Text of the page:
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HomeAnswersObstetrics and GynecologypcosCan PCOS cause light bleeding between periods?

Can transvaginal abdominal and pelvis scans be done during periods?

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Medically reviewed by

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Published At April 5, 2024
Reviewed AtApril 10, 2024

Patient's Query

Hi doctor,

I am a 23-year-old female suffering from PCOS. I missed my last period and the month's end. I started getting light spotting, both brown and red in color, like a very light period. That has lasted for a few days until today. I also had protected sexual intercourse at this time but wondered if I should take a Levonorgestrel pill in case the condom had failed. I was on the hormone pill for three months intervals earlier. I had transvaginal, abdominal and pelvis scans. Would this be advisable, considering I am bleeding now? Kindly provide your suggestions.

Hello,

Welcome to icliniq.com.

I understand your concern.

Based on the information you have provided, I can offer some general guidance. If you have PCOS (polycystic ovary syndrome), it is possible that your menstrual cycle may be irregular, and you may experience light spotting or bleeding between periods. This is known as intermenstrual bleeding (IMB) and is relatively common in women with PCOS. If you have had protected sexual intercourse during this time and are concerned about the possibility of pregnancy, it is essential to speak with a healthcare provider for personalized guidance based on your individual circumstances and symptoms. They can help determine the likelihood of pregnancy based on the timing of your sexual activity and the reliability of your birth control method. If you have already started bleeding, it is less likely that you are pregnant, as implantation bleeding (bleeding that occurs shortly after conception) is typically lighter and shorter in duration than a regular period. However, it is still essential to use reliable birth control consistently and correctly to prevent unintended pregnancy.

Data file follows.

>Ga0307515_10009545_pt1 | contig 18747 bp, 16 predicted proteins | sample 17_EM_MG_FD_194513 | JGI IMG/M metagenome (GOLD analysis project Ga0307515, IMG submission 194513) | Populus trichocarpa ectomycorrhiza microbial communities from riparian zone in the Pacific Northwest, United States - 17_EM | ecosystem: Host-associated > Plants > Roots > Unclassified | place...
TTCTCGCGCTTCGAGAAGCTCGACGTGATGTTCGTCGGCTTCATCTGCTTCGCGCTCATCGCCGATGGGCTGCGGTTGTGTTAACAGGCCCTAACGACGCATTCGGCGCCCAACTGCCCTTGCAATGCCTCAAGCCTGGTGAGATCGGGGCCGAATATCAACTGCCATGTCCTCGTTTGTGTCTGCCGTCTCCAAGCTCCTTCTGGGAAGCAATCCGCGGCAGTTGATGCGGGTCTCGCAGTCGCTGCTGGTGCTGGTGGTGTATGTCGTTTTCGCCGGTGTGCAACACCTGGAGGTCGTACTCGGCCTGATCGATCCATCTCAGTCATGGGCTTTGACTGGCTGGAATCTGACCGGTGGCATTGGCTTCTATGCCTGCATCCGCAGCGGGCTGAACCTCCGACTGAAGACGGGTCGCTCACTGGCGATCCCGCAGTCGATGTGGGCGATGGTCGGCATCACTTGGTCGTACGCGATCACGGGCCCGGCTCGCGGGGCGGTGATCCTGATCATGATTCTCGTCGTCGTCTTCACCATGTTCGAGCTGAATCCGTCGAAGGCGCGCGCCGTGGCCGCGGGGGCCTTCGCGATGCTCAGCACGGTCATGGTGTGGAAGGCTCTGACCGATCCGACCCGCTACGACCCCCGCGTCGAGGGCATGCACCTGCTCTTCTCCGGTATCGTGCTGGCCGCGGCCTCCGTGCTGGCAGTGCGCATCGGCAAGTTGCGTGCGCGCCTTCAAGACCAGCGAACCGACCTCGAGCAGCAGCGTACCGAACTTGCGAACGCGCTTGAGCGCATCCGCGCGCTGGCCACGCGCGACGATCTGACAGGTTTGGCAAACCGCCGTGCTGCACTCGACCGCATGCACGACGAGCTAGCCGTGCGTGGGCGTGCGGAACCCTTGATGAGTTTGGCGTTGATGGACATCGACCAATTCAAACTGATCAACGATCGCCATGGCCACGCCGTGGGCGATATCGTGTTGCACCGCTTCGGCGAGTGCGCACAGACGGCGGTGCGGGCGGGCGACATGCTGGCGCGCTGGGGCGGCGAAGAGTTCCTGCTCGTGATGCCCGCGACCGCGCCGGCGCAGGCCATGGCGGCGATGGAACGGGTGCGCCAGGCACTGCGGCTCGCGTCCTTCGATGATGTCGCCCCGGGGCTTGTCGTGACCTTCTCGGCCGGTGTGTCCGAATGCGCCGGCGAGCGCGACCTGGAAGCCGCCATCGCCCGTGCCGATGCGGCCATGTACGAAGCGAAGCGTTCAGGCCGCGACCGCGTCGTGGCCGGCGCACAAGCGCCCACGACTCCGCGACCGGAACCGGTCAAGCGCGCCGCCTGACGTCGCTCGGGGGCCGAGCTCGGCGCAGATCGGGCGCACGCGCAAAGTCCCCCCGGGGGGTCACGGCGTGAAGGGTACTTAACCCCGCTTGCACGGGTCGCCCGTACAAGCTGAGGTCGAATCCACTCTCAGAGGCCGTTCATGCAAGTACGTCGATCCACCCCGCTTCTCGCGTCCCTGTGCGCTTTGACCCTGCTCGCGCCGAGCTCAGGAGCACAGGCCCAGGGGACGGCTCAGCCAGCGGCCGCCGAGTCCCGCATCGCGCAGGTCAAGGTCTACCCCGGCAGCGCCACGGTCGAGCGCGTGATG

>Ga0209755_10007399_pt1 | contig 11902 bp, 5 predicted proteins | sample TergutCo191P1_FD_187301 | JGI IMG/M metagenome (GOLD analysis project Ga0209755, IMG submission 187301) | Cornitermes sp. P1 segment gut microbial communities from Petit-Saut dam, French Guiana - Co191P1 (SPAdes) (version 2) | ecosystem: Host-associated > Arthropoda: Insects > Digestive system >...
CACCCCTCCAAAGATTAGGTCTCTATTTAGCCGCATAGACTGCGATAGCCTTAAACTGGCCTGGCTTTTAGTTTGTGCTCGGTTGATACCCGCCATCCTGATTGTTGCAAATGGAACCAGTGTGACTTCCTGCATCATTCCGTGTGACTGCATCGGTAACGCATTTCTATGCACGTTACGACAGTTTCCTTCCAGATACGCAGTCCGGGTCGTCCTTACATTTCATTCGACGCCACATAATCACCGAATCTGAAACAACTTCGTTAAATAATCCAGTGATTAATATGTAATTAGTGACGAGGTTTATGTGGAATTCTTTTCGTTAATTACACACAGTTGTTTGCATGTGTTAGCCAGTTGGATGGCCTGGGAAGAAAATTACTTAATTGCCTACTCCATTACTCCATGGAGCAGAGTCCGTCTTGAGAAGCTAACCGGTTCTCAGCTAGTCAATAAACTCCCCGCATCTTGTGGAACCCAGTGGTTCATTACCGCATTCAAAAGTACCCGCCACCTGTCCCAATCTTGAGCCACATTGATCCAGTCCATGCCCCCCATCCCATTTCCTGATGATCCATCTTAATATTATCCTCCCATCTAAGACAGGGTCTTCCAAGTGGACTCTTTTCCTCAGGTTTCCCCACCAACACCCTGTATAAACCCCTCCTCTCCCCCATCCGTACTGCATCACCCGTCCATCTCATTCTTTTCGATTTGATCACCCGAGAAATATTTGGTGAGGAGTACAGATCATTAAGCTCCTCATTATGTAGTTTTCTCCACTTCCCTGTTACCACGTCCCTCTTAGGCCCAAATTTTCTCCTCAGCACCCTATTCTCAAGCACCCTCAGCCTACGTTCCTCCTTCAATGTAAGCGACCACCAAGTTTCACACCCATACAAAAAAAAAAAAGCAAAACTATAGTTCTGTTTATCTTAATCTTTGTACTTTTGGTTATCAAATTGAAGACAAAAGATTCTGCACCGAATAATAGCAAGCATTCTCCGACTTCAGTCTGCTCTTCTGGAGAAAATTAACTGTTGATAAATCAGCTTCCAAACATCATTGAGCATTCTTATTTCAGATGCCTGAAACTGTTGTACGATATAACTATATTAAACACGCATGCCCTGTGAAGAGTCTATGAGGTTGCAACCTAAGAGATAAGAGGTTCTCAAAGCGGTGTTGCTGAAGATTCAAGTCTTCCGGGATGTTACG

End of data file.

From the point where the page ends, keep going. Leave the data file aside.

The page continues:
If you have concerns about the effectiveness of your birth control method or would like to discuss additional contraceptive options, it is essential to speak with a healthcare provider for personalized guidance based on your individual circumstances and symptoms. They can help determine the best course of action for managing your PCOS symptoms and preventing unintended pregnancies. In terms of taking emergency contraception, this may be advisable if you have had unprotected sexual intercourse or if you suspect that your birth control method has failed. However, it is essential to take the emergency contraceptive pill as soon as possible after sexual activity, ideally within 72 hours, for maximum effectiveness. If you have already started bleeding or are experiencing menstrual-like symptoms, it may be less effective at preventing pregnancy, as it works by delaying ovulation rather than preventing fertilization. It is essential to speak with a healthcare provider for personalized guidance based on your individual circumstances and symptoms to determine whether emergency contraception is appropriate in your case.

I hope you find this helpful.

Revert in case of doubt.

Take care.

Same symptoms don't mean you have the same problem. Consult a doctor now!

Dr. Vandana Andrews
Dr. Vandana Andrews

General Practitioner

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